My Favorite Gravel Gear

When it comes to gear for riding gravel, I have used a lot of different products over the years and some I have abandoned while others have become a staple for every ride.  Below I will highlight some of my favorite gravel gear.

Garmin Edge 1000

The Garmin Edge 1000 has helped me explore many new gravel routes that I have planned out on RideWithGPS and others that were recommended by friends.  Loading GPX and TCX files into the unit is easy and they keep me on course without ever missing a turn.  With a long battery life and customized settings, I can set it up the way I like it and not have to worry about it dying in the middle of a ride.  The 3-inch high-resolution color touchscreen display is easy to read in a variety of lighting situations.  If I don't have a route in mind I can input a distance and choose from up to 3 round-trip ride options while out on the bike.  The Garmin Edge 1000 takes out all the worry of navigation and lets you enjoy the ride.  Available from Garmin, Penn Cycle and other fine bike shops for $499.99.

SaltStick Caps

SaltStick Caps are new for me but when put to the test at the Almanzo 100 they performed perfectly.  They were recommended by a friend to relieve or diminish cramping on long rides with significant elevation gain.  They are an electrolyte capsule containing sodium, potassium, calcium and magnesium that helps keep balanced electrolyte blood levels.  This combination helps minimize cramping, fatigue and heat stress.  With all of the wind and climbing at this year's Almanzo 100, I didn't experience any leg cramping which had been a problem for me at previous Almanzo races.  Not having to deal with leg cramps on big climbs was a huge plus for me.  They definitely work.  Available directly from SaltStick in 30 count ($13) and 100 count ($22) bottles, Penn Cycle and other fine bike shops.

Banjo Brothers Large Frame Pack

The Large Frame Pack from Banjo Brothers is a newer addition to their frame pack line.  Made from Heavy-duty 1680 Ballistic Fabric it is a tough bag with waterproof zipper access from both sides.  This pack is big enough to hold your tool kit, spare tube and food for a long day out on the gravel.  It can also accommodate hydration bladders up to 100 fluid ounces (3L) if you prefer to carry water on your bike instead of your back. The easy open zippers provide quick access to food so you can continue your ride without stopping.  Available from Banjo Brothers, Penn Cycle and other fine bike shops for $39.99.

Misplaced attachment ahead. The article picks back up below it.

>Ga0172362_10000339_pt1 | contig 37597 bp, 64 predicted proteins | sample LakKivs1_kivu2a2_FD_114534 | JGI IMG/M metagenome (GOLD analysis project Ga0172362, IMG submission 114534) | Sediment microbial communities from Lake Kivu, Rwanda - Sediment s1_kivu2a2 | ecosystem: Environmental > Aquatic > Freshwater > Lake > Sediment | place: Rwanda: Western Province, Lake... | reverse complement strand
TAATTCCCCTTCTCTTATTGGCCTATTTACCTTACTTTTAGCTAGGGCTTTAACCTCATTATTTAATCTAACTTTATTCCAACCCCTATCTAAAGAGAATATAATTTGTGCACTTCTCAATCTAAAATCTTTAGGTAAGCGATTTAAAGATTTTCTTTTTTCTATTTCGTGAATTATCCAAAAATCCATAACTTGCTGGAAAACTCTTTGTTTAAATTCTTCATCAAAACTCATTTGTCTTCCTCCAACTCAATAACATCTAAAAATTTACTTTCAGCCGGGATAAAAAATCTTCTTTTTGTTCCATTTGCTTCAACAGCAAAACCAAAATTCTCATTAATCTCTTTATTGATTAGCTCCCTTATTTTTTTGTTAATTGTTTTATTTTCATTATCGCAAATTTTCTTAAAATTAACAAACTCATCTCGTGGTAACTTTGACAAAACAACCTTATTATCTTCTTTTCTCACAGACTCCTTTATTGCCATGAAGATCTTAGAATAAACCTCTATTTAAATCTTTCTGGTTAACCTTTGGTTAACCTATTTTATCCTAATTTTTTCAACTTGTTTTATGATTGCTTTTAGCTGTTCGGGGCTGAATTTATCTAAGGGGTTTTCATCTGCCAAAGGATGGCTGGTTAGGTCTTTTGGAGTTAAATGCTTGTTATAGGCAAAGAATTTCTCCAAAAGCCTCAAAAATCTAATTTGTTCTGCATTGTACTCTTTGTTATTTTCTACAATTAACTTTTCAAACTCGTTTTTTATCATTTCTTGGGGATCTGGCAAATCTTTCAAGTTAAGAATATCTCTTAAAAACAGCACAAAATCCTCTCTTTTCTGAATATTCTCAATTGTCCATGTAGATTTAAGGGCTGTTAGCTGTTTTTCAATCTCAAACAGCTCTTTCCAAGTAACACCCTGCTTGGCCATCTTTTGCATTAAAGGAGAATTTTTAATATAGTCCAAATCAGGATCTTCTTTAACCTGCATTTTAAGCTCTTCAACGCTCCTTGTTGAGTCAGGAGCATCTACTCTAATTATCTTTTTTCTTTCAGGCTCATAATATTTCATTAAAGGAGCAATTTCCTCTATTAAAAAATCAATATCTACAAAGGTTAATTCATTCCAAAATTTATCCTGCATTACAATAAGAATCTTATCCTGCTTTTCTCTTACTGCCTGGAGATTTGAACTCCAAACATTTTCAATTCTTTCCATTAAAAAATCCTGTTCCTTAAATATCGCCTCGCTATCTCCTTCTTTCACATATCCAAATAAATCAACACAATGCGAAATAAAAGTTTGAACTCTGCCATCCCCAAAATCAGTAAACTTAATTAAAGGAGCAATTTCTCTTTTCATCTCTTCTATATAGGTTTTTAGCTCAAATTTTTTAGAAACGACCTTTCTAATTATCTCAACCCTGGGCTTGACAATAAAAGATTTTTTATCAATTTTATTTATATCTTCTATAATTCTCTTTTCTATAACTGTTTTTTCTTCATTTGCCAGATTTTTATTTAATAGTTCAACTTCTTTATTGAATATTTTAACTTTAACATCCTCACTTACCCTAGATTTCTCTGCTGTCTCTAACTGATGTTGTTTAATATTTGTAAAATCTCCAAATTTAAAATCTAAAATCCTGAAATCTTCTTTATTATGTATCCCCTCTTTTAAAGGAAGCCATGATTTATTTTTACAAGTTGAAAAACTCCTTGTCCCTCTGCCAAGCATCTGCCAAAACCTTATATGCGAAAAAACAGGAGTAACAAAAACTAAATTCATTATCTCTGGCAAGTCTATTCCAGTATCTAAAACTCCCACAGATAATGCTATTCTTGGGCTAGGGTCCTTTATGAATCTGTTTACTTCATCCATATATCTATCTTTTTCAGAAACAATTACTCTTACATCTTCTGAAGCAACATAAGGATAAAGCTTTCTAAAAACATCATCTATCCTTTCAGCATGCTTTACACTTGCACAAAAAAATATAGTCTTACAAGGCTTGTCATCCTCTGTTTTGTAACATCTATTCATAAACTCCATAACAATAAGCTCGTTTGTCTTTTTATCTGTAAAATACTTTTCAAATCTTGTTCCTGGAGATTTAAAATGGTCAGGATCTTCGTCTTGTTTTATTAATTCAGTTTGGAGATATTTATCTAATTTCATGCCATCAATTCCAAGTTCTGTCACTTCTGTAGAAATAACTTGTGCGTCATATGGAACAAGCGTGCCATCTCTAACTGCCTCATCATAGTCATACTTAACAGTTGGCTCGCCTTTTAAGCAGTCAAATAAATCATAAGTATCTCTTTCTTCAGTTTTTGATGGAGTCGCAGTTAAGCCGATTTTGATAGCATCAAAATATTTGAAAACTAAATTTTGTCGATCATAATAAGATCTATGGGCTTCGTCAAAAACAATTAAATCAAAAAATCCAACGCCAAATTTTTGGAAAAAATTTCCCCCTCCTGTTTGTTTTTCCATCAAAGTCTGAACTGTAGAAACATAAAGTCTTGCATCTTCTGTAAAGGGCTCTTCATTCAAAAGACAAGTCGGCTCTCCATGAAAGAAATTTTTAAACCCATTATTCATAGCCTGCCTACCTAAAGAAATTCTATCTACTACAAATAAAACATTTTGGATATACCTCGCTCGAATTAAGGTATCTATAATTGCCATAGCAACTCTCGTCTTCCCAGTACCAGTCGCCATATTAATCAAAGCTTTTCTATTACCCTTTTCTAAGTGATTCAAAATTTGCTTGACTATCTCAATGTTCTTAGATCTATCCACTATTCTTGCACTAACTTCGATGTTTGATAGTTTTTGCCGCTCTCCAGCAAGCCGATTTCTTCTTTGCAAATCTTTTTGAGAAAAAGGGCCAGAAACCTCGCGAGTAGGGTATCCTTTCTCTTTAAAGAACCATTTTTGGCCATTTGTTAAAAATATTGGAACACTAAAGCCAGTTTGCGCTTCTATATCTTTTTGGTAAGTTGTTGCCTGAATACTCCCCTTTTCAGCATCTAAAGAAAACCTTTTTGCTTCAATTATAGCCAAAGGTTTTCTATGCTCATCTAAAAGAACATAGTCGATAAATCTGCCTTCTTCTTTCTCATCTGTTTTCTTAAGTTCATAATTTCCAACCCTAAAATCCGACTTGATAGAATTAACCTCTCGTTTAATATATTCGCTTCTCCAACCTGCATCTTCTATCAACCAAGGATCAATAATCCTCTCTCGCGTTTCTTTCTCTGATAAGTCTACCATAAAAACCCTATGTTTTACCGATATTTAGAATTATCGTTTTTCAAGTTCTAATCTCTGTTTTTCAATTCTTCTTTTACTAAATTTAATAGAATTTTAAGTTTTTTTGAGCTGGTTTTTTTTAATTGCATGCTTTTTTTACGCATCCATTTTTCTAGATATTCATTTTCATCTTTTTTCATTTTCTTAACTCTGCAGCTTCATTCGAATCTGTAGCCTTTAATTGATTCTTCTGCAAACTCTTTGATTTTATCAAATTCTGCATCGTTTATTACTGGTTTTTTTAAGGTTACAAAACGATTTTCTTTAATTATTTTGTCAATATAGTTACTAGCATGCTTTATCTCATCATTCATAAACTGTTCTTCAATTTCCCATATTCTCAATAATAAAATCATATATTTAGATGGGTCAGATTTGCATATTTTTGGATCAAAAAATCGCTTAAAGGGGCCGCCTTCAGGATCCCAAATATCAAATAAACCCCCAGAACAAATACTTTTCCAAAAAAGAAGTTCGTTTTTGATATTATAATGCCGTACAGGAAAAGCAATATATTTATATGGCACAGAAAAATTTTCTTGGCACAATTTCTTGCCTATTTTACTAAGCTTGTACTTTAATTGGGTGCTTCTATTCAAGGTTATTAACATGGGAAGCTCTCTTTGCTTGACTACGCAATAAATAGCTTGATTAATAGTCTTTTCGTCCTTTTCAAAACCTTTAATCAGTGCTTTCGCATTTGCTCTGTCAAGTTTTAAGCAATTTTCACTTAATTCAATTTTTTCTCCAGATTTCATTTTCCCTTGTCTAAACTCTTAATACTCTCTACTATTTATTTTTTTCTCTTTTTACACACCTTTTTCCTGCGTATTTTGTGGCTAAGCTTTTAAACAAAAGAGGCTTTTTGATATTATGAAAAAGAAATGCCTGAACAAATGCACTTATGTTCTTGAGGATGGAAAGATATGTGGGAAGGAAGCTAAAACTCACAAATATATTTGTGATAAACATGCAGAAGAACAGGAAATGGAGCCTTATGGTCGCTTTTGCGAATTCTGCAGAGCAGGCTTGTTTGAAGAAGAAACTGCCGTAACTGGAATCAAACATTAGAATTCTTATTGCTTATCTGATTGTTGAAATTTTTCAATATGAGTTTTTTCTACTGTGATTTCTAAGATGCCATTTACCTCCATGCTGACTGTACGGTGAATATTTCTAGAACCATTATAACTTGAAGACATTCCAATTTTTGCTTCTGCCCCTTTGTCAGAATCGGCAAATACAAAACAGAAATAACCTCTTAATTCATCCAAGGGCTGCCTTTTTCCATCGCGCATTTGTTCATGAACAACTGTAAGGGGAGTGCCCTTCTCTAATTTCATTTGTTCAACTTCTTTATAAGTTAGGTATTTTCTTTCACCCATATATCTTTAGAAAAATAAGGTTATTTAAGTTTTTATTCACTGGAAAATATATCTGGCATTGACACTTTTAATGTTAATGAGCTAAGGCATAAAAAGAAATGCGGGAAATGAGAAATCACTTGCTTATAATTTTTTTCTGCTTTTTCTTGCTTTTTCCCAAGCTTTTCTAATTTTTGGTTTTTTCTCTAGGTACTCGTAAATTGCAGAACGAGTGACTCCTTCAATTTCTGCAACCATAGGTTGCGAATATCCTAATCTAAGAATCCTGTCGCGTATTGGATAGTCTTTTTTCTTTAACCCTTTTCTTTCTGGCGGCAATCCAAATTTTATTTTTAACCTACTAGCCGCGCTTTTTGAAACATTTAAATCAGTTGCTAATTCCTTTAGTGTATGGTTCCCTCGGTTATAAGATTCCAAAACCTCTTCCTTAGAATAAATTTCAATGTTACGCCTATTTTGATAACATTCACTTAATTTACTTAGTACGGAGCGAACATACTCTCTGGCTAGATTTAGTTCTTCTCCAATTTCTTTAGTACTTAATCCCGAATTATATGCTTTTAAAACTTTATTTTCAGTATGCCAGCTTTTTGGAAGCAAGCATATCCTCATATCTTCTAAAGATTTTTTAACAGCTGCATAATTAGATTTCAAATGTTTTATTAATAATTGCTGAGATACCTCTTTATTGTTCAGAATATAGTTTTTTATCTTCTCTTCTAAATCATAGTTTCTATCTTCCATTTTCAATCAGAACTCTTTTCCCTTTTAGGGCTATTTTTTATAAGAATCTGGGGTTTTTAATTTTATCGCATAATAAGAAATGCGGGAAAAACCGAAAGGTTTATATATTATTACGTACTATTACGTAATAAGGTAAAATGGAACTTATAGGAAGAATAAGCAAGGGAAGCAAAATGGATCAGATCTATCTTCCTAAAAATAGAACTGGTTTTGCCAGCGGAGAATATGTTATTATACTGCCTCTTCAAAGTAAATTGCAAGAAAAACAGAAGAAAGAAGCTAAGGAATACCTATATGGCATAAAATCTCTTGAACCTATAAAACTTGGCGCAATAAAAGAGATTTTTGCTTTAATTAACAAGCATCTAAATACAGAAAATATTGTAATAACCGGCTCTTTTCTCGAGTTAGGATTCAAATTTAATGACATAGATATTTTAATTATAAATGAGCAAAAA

GeigerRig Hydration System Packs

The difference between GeigerRig Hydration Systems and other hydration packs is that they provide a pressurized spray to drink.  Pressurize the pack before a ride and simply bite on the valve to deliver water.  This makes hydrating much easier, especially if you are out of breathe after a sprint or big climb.  I have the Rig and Rig 500 and pick the appropriate pack for the distance and conditions of a ride.  When I want to travel light and don't need storage in the pack I will use the Rig.  For longer rides where I may need a little pack storage to peel off and store layers or extra food, I will use the Rig 500.  Staying hydrated is key and I found that I will drink more to replenish lost fluids using the GeigerRig pack because of its convenience more than just water bottles alone.  The Rig and Rig 500 both come with a 2L hydration engine and are available direct from GeigerRig for $115 and $135.

Banjo Brothers Cue Sheet Holder

The Banjo Brothers Cue Sheet Holder has long been a favorite of mine and many other gravel cyclists.  I used it the last two years at Almanzo and it worked flawlessly.  By laminating the cue sheets and rounding off the corners they could be changed to the next one easily while riding.  If you don't have a gps device or are doing a ride/race where the course is revealed at check-in with cue sheets for navigation, you're going to want one of these.  It mounts to bars and stem quickly using Velcro straps, zip ties or twist ties.  Available from Banjo Brothers, Penn Cycle and other fine bike shops for $7.99.

Revelate Designs Mountain Feedbag

I put the Mountain Feedbag from Revelate Designs to the first major test at Almanzo and loved them.  I mounted two of them on my stem/bars and filled them with a variety of gels, snacks and SaltStick Caps for a long day in the saddle.  The drawcord closure was easy to open one-handed while riding and their convenience made sure I was refueling throughout the day.  The mesh side pockets are perfect for stashing empty gel packs and wrappers.  The lower tension strap that wraps around the fork crown made sure they stayed in place with very little movement, even when digging into them to grab something to eat.  They are even big enough to hold a water bottle.  The Mountain Feedbag comes in a variety of colors and is available from Revelate Designs, Penn Cycle and other fine bike shops for $39.


I have been using TOGS thumb grips for almost a year now for Winter fatbiking, mountain biking and gravel riding and they quickly became a favorite.  I use them mostly when riding gravel as they provide climbing leverage and an alternate hand position on the bars for those long rides.  Unlike drop bars, straight bars don't offer a variety of different hand positions so it's nice to be able to change things up without the use of bar ends.  Pictured above is the carbon hinged model which installs quickly without removal of the grips.  They are available from TOGS for $35.  TOGS also has a Dupont Zytel ring version in a variety of colors for $23.

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